The sharp decline in oil prices has tempered John W. Allison's enthusiasm for buying banks in Texas — or even making loans there.
Just three months ago, Allison, the chairman and the largest individual shareholder of Home BancShares in Conway, Ark., said that his $8 billion-asset company was contemplating acquisitions in the Lone Star State. The price of oil had dropped below $50 per barrel and worries about the Texas economy had chopped down some of the lofty values attached to the state's banks.
Since then Allison's appetite for conducting any type of business in the Lone Star State seems to have vanished.
"We looked at a loan yesterday," Allison said during an Apr. 16 conference call to discuss the bank's earnings. "It was a Texas loan and I was just... very, very hesitant to make that loan in Texas even though it [was with] customers we have done business with in the past."
"I'm just hesitant to make those Texas loans right now," Allison said.
Oil prices have risen since January, but remain depressed. West Texas Intermediate oil traded at around $57 per barrel on Thursday, according to Bloomberg. As a result of the worldwide oil glut, oil and gas producers nationwide have idled 4,731 wells.
Energy is the topic du jour in banking these days. Regional banks like $69 billion-asset Comerica in Dallas and $17 billion-asset PacWest Bancorp in Los Angeles have faced relentless questioning from analysts about their exposure to oil and gas loans.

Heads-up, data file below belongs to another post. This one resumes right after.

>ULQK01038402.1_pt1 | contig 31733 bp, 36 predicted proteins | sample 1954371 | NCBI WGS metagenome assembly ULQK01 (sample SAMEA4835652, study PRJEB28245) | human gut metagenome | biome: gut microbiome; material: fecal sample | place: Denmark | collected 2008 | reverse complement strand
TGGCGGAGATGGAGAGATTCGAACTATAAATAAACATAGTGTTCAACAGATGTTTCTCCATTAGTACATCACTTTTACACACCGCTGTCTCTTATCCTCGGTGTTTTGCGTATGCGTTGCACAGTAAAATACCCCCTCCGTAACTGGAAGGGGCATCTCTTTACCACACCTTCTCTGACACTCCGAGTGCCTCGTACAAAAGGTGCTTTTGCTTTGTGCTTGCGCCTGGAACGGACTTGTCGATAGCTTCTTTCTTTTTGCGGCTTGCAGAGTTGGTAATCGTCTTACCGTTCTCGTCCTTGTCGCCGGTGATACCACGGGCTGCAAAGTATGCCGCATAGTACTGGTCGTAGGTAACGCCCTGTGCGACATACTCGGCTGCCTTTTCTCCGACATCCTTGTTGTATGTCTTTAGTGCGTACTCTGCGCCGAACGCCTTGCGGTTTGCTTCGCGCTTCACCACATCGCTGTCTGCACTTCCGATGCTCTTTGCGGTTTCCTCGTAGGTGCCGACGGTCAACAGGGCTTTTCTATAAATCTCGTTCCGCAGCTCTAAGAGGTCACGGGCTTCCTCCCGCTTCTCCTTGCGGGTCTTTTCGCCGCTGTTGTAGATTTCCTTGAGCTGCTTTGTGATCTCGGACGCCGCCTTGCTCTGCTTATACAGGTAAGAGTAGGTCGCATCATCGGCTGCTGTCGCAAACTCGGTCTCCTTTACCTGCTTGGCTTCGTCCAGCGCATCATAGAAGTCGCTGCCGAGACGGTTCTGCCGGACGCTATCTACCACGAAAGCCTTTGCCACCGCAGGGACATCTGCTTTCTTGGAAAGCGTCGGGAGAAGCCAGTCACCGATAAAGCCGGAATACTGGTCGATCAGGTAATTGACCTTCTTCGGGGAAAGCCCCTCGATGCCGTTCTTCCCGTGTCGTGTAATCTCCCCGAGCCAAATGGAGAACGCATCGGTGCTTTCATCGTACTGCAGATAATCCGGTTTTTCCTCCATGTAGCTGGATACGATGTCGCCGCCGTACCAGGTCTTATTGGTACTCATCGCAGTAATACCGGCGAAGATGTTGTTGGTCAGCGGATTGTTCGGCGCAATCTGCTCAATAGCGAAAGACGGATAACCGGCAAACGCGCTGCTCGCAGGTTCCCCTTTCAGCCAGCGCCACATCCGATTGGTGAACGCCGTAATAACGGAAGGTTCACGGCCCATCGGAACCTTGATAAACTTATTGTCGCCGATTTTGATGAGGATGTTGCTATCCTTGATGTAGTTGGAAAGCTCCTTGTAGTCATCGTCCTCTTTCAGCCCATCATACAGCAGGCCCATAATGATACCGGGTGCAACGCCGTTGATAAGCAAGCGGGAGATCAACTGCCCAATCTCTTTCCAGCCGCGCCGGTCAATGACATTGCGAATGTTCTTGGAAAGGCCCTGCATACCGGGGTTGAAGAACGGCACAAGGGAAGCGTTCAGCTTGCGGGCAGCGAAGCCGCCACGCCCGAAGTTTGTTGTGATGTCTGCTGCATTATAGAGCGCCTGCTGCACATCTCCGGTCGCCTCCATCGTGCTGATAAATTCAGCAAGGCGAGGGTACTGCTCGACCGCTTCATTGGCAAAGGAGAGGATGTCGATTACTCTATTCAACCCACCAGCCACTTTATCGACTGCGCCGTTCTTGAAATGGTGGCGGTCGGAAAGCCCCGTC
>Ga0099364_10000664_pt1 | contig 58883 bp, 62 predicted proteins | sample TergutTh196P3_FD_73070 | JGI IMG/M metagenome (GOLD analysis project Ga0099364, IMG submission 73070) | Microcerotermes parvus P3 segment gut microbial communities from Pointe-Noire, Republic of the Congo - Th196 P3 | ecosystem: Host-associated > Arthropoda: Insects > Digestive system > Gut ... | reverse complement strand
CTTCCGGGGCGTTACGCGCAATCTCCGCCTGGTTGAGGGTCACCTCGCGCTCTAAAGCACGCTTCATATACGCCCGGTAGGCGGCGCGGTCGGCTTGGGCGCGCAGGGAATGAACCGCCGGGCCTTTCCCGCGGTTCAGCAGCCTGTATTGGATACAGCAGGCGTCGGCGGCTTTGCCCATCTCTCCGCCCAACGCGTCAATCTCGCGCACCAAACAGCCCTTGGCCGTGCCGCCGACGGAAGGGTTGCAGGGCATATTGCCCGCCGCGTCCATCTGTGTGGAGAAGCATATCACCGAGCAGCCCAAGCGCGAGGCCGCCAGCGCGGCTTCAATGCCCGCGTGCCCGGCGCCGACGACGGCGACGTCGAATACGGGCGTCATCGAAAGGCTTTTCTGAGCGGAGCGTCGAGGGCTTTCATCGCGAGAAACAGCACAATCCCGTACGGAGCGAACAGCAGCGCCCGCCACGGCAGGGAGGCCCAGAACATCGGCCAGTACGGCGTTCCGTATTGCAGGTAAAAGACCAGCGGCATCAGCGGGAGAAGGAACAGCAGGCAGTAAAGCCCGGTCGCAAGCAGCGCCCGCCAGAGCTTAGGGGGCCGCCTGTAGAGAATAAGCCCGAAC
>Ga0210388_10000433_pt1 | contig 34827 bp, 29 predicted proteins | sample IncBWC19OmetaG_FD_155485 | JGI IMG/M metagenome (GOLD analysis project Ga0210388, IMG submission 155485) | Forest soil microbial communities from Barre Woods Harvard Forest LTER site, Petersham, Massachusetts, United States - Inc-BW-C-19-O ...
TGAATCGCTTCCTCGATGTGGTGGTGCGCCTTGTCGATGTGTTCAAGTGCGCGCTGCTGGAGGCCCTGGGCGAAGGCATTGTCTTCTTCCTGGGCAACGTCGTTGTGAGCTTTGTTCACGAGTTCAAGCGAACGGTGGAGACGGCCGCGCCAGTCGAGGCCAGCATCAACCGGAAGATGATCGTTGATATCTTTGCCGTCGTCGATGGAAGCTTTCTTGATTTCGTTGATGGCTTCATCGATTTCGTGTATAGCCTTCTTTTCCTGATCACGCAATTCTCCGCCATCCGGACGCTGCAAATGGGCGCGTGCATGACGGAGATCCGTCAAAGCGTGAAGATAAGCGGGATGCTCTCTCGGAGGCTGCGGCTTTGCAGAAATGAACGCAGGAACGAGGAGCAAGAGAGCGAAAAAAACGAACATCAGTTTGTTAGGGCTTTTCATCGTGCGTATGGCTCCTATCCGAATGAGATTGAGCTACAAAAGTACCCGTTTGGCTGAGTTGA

Smaller banks have also been compelled to address their exposure to oil and gas. The $934 million-asset BNCCorp in Bismarck, N.D., said in its earnings release on Thursday that, "while the recent decreases in oil and agricultural commodity prices have yet to have a significant negative effect, prolonged declines could have a detrimental economic impact on the North Dakota economy and our loan portfolio."
Home BancShares, the holding company for Centennial Bank, has been an active acquirer in recent years but has never bought a bank in Texas. Allison said in January that "it might make some sense to do a deal or two down there," using Home BancShares' stock to lure a Texas bank with a depressed stock price.
Not anymore. Any Texas bank with at least a modicum of exposure to the energy industry could be facing problems, Allison said.
"There are going to be repercussions," for any bank that has been an active lender to energy-related firms, he said.
"Will we buy in Texas? Absolutely," he continued. "We're just not ready at this point to go in there."
The plummeting price of oil has affected Allison personally, too. During the Apr. 16 call, Allison said that an oil company of which he's part-owner has mothballed virtually all of its operations.
"Anything that we were drilling, we're completing," Allison said. "Anything that we have drilled, we fracked and we stopped. We're going to... live off our cash flow from these [oil] wells."